Good news for all ETF investors: The price war for your investment in exchange traded funds continues. ETF research shows Vanguard became the latest company to reduce the annual expense ratios on several of its ETFs.
The Vanguard ETFs impacted by the lower fees are the following funds:
- Vanguard FTSE All World ex-US ETF (NYSE: VEU) is now 0.22%
- Vanguard FTSE All World ex-US Small Cap ETF (NYSE: VSS) is now 0.33%
- Vanguard MSCI Europe ETF (NYSE: VGK) is now 0.14%
- Vanguard MSCI Pacific ETF (NYSE: VPL) is now 0.14%
- Vanguard MSCI Emerging Markets ETF (NYSE: VWO) is now 0.22%
- Vanguard Total Stock World ETF (NYSE: VT) is now 0.25%
Also, Vanguard inserted MSCI into the names of four Vanguard ETFs linked to MSCI indexes. For example, the previously named Vanguard Europe Pacific ETF (NYSE: VEA) is now known as the Vanguard MSCI EAFE ETF. The ETF Ticker symbols for these MSCI linked funds remain unchanged.
Fee cuts within the ETF marketplace have been happening from two main angles; first, brokerage firms eliminating or minimizing brokerage commissions to buy and sell certain ETFs and second, fund providers lowering annual expense ratios on their ETFs. Both moves are a positive development for cost conscious investors.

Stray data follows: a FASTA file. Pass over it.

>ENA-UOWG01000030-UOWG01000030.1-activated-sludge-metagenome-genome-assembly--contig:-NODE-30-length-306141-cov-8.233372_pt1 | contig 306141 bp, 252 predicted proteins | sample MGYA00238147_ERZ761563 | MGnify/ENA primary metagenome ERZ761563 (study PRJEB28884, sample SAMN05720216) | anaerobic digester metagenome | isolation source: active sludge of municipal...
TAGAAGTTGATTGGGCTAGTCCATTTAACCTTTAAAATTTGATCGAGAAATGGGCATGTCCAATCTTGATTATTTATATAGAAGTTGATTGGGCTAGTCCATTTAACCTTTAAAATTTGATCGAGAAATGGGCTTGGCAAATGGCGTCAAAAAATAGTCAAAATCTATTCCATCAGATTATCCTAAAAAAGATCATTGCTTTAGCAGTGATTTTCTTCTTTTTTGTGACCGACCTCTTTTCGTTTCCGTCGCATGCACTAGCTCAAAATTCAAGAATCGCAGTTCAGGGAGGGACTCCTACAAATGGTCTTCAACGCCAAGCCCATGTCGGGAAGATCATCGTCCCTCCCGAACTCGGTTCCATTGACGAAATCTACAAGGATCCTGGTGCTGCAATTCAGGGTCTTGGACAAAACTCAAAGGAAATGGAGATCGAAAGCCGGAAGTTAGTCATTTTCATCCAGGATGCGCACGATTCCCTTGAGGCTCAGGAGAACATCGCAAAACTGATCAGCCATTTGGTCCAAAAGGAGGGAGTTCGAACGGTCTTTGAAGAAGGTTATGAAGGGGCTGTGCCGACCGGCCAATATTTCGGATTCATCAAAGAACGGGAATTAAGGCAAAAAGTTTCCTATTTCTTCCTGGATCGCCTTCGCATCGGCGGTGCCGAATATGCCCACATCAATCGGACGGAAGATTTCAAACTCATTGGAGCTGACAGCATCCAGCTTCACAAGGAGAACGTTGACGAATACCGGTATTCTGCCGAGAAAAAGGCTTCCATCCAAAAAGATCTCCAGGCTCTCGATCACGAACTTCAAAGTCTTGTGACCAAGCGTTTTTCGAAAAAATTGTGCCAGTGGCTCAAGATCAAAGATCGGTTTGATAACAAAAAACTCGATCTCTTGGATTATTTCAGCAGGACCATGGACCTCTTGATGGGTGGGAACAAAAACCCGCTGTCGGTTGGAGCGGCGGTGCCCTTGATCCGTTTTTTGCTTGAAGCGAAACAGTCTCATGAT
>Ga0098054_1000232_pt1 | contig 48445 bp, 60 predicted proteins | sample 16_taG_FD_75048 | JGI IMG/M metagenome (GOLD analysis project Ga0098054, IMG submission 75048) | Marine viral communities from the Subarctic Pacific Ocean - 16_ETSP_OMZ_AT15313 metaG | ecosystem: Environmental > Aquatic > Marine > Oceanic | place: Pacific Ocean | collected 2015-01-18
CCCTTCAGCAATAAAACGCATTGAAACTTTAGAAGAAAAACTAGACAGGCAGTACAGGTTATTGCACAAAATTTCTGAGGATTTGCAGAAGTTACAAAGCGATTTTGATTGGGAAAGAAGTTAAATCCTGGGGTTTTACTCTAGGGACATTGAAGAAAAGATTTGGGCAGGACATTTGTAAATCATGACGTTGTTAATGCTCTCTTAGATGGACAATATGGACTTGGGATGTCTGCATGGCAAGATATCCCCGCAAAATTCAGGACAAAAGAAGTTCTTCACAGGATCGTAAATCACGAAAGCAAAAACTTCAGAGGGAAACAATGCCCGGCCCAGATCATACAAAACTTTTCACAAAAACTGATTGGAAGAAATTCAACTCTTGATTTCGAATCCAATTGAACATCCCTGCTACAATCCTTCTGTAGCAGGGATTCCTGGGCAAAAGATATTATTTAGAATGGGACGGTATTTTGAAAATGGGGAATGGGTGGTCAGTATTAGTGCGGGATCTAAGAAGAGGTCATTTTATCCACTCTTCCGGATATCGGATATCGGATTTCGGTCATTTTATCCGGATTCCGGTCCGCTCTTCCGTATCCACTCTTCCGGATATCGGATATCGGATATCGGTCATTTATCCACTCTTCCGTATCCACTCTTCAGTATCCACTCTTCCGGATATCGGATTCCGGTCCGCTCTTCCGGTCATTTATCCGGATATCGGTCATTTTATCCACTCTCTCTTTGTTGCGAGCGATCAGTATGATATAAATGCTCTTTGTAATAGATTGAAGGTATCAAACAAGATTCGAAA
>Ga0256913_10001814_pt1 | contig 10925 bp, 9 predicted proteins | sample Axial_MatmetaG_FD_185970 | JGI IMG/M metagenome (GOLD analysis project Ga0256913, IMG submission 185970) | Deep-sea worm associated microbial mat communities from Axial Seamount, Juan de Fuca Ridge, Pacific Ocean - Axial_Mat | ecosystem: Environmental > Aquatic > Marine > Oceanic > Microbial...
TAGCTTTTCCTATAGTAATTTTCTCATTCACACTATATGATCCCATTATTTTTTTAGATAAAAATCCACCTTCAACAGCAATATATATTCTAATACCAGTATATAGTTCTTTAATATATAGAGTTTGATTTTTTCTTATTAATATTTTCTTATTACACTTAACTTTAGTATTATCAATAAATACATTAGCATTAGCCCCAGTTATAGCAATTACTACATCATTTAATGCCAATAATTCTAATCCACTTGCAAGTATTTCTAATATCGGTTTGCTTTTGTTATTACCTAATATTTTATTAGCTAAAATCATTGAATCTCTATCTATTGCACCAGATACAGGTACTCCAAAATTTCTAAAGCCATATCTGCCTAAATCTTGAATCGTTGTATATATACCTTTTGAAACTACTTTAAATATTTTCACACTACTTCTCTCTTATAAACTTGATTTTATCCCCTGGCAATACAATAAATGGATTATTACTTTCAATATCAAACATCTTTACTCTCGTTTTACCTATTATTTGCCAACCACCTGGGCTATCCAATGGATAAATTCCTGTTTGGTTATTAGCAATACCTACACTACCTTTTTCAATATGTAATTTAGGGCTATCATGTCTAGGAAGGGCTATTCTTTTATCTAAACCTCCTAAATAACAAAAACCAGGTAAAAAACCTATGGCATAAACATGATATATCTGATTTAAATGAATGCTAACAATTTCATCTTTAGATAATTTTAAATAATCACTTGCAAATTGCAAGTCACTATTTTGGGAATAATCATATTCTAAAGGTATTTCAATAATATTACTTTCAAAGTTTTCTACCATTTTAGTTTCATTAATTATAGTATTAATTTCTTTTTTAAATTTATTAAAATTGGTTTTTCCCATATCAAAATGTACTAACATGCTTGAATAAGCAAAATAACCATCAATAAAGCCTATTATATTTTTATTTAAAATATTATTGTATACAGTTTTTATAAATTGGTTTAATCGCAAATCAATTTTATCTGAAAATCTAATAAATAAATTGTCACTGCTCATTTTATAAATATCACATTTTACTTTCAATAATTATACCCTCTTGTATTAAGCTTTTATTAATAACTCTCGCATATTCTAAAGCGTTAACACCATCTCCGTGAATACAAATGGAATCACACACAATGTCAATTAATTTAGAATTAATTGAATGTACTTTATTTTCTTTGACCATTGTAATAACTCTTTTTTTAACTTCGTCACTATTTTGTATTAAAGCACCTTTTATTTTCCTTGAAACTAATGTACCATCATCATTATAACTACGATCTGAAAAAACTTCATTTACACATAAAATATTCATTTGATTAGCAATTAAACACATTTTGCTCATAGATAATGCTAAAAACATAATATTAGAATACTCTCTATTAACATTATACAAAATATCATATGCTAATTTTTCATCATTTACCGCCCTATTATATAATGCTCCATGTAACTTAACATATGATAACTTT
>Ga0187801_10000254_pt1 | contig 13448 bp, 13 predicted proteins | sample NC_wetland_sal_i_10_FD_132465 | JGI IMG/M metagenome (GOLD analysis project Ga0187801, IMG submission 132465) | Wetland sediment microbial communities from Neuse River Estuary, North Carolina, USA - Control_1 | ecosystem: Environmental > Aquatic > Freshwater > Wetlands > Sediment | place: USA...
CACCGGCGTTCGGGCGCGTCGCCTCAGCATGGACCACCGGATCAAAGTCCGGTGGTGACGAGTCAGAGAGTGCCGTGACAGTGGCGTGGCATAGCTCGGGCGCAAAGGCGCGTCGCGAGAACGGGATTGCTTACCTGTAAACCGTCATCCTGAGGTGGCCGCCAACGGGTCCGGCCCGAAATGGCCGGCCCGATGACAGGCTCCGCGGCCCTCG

Expense ratio reductions with the ETF market are also occurring with narrowly focused industry sector funds.
Earlier in the year, the Select Sector SPDRs, cut annual fees on their nine S&P 500 industry sector ETFs from 0.21% to 0.20%. The funds follow various sectors within the S&P 500 like energy and technology.
Another example of a high profile battle for investor’s money is with gold ETFs.
BlackRock, manager of the iShares Gold Trust (NYSE: IAU), cut IAU’s annual fees to 0.25% making it 0.15% cheaper compared to its larger rival the SPDR Gold Shares (NYSE: GLD). Both gold ETFs have the same investment objective and are hinged to the ounce price of gold bullion.
Vanguard’s ETFs are an additional share class of index mutual funds. Investors that own the Vanguard index mutual fund structure are allowed to convert their shares to the index ETF structure for a one-time flat fee of $50. The conversion fee may be higher for investment accounts not held at Vanguard.
At the end of January, Vanguard managed $152.69 billion in 64 ETFs.
This article is brought to you by ETFguide.com. ETFguide is the information leader on exchange-traded funds because of its vendor-neutral approach and its progressive reporting style. Unique features include an ETF bookstore, a monthly e-mail newsletter, and subscription based ETF portfolios.